How to monitor distros to track relative pkgs stability and relative # of dependancy breakages over time?

Looking at distrowatch site we get a vague feeling and some insight of how relative popularity are changing. As to what direction things are moving. However it does not really seem to give such good metrics beyond that.

But what breaks the experience for me on a distro is broken pkg dependancies in the pkging system. So this is why I am on ubuntu. And switched from RHEL to ubuntu for that reason.

Now that arch* based distros have come along they are more modern and have what i would deem to be a more advanced packaging system. Pkgbuilds being like FreeBSD ports system (or gentoo?). It is easier to work with and less overhead than debians pkging system.

However I have realized that actual stability and reliability of pkgs themselves is not ideally where it could be. At least not yet. So it would make sense to want to get some monitoring going over time and actually have some hard metrics on broken pkgs or dependancy conflicts. Which should be shared and gathered online.

This way over a longer term period of several month or years. It would be possible to track as trends for a specific arch based distro (or rather their pkging repos). Be it upstream arch or derivatives like manjaro, or whatever else.

Because really it is a bit of a deal breaker for me otherwise. At least compared to ubuntu which has been almost entirely painless. So being able to reduce those pain points and minimize the time overhead spent fixing things etc. Really it goes a long way.

I suppose this is also might be a reason why MX Linux ha recently become more popular on distrowatch than arch ones. Being debian based. Also i talk to people and a lot of the ones who try arch end up switching back to debian based distros (whichever arch distro and whichever debian based distro). Its always the same reason cited, their pkgs got screwed up and they could not recover from that situation.

Problem is i dont know arch. SSo how to get better visibility on this online? And to do so without installing a specific arch distro myself. Since that only gives visibility on 1 version of arch, not the other ones. Because the ultimate goal is to be sure to choose between and select those most reliable arch distro(s). And not randomly try my luck then get some bad experience. Which then deters me away from all of the other arch more generally speaking.

And no - anectodal comments don’t necessarily help. When that individual user experience is limited to only their individual specific subset of pkgs. So unless you are really a long time user and installs everything under the sun. It isnt going to help much this quest. It is not a substitute for a more general metrics. However perhaps the google trend / sentiment analysis COULD be a useful metric. When searching for a carefully chosen set of keyword search terms. And then comparing distro flavors that way on bug reports / issue trackers. But it would also have to take into accound the relative popularity and size of the respective installed user bases. Since specific distros has relatively different number of users than other ones. Which can skew such results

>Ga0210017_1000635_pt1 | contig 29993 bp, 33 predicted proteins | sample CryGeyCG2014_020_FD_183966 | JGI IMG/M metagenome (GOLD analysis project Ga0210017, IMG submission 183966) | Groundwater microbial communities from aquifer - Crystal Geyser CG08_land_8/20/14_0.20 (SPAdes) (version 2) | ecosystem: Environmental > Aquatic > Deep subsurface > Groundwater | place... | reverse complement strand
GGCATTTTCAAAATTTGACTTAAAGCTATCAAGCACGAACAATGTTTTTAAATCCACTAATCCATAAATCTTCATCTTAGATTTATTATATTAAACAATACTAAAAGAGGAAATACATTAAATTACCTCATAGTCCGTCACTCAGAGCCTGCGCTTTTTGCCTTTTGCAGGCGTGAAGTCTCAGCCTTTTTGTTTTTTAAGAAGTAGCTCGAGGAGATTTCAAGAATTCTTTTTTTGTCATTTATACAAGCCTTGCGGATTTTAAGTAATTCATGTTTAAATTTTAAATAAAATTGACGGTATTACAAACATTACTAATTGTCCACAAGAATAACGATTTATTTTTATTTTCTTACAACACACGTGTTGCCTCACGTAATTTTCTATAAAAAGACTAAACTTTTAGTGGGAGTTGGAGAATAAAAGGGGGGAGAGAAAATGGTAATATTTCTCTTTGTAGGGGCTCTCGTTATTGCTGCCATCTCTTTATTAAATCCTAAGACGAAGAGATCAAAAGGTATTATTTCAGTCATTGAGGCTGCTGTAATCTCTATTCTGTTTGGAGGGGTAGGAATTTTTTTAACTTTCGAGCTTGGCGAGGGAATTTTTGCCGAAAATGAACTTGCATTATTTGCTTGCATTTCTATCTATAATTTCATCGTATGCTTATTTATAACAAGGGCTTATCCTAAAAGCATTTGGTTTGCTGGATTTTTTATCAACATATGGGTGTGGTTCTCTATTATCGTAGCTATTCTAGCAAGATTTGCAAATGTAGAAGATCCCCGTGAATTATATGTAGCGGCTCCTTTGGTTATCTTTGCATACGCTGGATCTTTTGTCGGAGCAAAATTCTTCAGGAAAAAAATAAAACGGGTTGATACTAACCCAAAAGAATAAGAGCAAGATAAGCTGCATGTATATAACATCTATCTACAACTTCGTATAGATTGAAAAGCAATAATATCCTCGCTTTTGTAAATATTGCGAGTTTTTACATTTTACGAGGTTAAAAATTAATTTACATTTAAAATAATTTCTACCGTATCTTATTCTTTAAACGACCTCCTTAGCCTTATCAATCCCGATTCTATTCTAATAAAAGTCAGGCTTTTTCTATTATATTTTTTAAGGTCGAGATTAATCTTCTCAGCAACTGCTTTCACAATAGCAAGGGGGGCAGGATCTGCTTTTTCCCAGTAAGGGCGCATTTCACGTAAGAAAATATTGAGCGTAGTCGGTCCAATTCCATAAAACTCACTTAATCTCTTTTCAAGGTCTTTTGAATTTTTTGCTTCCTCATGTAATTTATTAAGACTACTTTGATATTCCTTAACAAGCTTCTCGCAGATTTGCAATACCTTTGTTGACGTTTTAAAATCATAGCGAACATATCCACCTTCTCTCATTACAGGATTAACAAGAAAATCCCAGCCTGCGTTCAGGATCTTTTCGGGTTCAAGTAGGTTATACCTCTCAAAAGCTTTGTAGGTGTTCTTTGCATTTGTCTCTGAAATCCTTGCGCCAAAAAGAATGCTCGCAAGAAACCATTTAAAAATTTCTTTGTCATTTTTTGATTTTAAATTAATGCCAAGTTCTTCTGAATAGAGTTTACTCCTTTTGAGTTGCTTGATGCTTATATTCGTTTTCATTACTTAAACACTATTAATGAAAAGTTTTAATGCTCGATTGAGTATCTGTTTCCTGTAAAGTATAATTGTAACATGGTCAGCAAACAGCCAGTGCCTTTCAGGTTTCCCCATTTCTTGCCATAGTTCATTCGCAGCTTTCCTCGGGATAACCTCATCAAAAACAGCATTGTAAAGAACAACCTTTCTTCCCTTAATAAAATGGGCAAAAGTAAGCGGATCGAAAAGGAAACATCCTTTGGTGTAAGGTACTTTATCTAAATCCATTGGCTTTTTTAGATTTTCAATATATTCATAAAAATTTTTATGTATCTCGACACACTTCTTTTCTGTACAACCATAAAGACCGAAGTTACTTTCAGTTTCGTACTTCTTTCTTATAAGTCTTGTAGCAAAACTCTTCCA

But what do you guys think?

Is it a worthy quest to embark on? And how difficult will it prove to be to gather a useful and reliable set of metrics? Will they be different enough to show a distinct difference between those targeted distros, or tracking over some longer timeframe? And can we also use the debian distros like ubuntu as a kind of baseline reference point?

Necause talking casually with other people who have been trying out distros… I know I am not the only person who has some level of concerns about this. And perhaps even the more seasoned arch or manjaro users. They still need to spend some time managing pkg updates and fixing things manually. It seems to be an overhead that is expected with arch. But how much of an overhead? Without knowing that well enough it makes life harder. But especially to manage expectations about the experience and not to be surprised and then find yourself feeling let down. Wheras with a better picture you can at least feel more prepared and then it becomes less of a pain point.

Really hoping the general stability and reliability of pkgs on arch* family will continue to improve. I just also want to point out it might plateau or not increase forever due to other reasons like the number of distro maintainers… the policies or proceedure for revieiwing and fixing pkgs. Whether they are core or aur. Theres a whole bunch of factors at play. And I just want to see and check that things keep going in the right direction. Hopefully to eventually become as rock solid as ubuntu feels these days. Lets not forget ubuntu was once really shaky and bad. It was not even so many years ago! Like 14.04 and before. Ubuntu only became really great around 16.04+ in my memory. Im sure others will want to contest that, it was just my own individual anecdotal experience based on the specific sets of pkgs i needed for my own usage. Anyhow I think you get my point. Lots of time for arch to keep improving over time. I just want to know when I can finally switch over! Hehe.